As for the Hummer, its stopping hardware was considered just as carefully as its 0-60 acceleration. General Motors Co. spokesman Chris Bonelli said the truck has an “upsized, robust” brake system, a full suite of active safety features like reverse automatic emergency braking and torque vectoring, a technology developed in sports cars that, at least in some cases. could help the 1,000-horsepower truck steer around potential collisions.

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“Nation-building” investments in electricity grid needed to reach net-zero, experts say

CALGARY -- A price tag in the tens or hundreds of billions of dollars, and a project scope akin to that of the construction of the Canadian Pacific Railway in the 1800s.

That's the scale of the massive investment in Canada's electricity grid that experts say will be required in the near future, as the phase-out of fossil fuel-fired power generation combined with a rapid increase in demand for electricity puts never-before-seen demands on this country's electrical grid.

"The general consensus is that we will need to double or triple the size of our electricity system between now and 2050," said Bruce Lourie, chair of the non-profit advisory organization The Transition Accelerator.

I don’t think Canadians ... are recognizing or prepared for how monumental a task this is ahead of us.”

The federal government, in its emissions reduction plan released last week, describes the need for "nation building" interprovincial transmission lines if Canada is to have a shot at meeting its climate target of cutting emissions by 40 per cent below 2005 levels by 2030, and net-zero emissions by 2050.

Canada already has one of the cleanest electricity grids in the world, with over 80 per cent produced by non-emitting sources. But in order to slow the pace of climate change, electrifying more activities — everything from vehicles to heating and cooling buildings to various industrial processes — will be required. And not only will the country need more electricity, but more of it will need to come from non-emitting sources.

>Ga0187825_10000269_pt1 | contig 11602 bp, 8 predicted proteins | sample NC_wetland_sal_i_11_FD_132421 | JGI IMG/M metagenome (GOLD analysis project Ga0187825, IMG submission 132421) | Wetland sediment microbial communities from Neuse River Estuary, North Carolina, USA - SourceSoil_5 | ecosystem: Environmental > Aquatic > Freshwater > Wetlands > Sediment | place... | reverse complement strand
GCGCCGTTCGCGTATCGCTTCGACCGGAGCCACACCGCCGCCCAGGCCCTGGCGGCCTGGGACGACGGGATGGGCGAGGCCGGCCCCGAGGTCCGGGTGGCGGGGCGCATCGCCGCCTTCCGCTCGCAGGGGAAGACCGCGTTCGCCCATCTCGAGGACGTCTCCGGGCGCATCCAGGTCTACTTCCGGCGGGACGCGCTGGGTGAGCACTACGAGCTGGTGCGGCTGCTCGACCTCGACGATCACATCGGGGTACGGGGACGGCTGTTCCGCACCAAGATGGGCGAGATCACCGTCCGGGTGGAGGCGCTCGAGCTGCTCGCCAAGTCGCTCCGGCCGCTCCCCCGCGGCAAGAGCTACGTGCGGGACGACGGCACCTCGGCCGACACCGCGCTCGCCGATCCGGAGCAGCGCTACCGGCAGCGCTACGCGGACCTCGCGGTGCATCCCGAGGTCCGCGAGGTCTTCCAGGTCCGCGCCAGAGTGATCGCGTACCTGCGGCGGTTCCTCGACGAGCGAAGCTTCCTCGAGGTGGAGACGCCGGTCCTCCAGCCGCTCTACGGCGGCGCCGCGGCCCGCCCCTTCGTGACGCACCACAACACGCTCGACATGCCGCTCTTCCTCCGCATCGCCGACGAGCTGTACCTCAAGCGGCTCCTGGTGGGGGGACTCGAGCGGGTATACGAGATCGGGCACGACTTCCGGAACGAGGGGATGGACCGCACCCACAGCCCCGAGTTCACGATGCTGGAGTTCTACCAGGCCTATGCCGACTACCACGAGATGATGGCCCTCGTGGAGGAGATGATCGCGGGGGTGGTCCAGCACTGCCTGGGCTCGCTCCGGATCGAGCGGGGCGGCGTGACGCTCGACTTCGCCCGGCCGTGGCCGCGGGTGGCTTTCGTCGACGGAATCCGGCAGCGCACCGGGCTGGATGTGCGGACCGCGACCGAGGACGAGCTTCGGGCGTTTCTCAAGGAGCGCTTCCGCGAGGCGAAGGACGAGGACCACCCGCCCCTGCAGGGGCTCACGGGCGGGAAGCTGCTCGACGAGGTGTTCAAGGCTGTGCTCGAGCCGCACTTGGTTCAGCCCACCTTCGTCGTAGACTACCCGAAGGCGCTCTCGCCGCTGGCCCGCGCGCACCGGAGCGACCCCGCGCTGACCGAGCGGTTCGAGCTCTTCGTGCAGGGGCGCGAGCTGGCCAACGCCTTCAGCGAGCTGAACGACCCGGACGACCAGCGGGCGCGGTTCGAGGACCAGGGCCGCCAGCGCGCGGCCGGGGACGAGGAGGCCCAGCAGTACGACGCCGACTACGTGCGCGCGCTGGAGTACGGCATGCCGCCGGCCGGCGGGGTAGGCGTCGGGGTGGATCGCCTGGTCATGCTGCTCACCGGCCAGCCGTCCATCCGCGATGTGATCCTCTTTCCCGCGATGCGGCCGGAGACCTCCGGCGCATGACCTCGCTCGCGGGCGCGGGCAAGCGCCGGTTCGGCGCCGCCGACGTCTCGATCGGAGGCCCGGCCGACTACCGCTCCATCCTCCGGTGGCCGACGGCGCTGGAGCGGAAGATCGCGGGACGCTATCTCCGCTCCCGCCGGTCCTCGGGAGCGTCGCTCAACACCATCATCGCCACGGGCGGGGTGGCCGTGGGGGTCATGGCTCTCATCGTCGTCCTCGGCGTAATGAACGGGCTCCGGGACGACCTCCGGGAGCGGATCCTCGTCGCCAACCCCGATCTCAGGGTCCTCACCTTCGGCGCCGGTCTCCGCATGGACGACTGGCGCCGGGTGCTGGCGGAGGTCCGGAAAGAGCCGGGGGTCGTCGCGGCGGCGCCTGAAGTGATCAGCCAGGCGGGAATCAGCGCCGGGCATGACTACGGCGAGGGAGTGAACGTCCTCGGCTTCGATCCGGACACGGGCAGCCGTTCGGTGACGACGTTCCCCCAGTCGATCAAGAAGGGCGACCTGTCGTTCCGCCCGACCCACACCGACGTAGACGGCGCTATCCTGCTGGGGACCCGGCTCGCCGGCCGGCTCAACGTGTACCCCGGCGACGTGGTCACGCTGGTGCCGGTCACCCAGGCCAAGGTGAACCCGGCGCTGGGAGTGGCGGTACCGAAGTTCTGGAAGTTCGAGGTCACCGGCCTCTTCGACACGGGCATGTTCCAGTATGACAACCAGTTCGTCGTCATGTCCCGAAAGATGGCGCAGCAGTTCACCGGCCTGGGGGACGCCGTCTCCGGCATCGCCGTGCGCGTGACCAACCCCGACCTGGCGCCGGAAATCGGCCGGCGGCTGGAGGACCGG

One way to do that would be to build new transmission lines that could move renewable power from jurisdictions like Quebec, Manitoba, and British Columbia — which have vast supplies of clean hydropower — to jurisdictions like Alberta, New Brunswick, Nova Scotia, and Saskatchewan, which are all still reliant on fossil fuels for electricity generation.

But it's not a straightforward task. In Canada, electricity falls under provincial jurisdiction, and each province's system has developed independently from the rest. Alberta, for example, has a fully deregulated electricity market, while electricity in neighbouring B.C. is produced and sold by a Crown corporation.

"The provinces, Crown corporations, and electric utilities would all have to agree on this," Lourie said. "At the end of the day, politicians are going to have to sit down and sort this stuff out."

The federal government has already pledged $25 million to help proponents begin developing regional net-zero electricity interties. Ottawa has said it wants to "lead engagement" across Atlantic Canada for the proposed Atlantic Loop initiative, which is intended to connect Nova Scotia and New Brunswick with clean hydropower from Quebec and Newfoundland.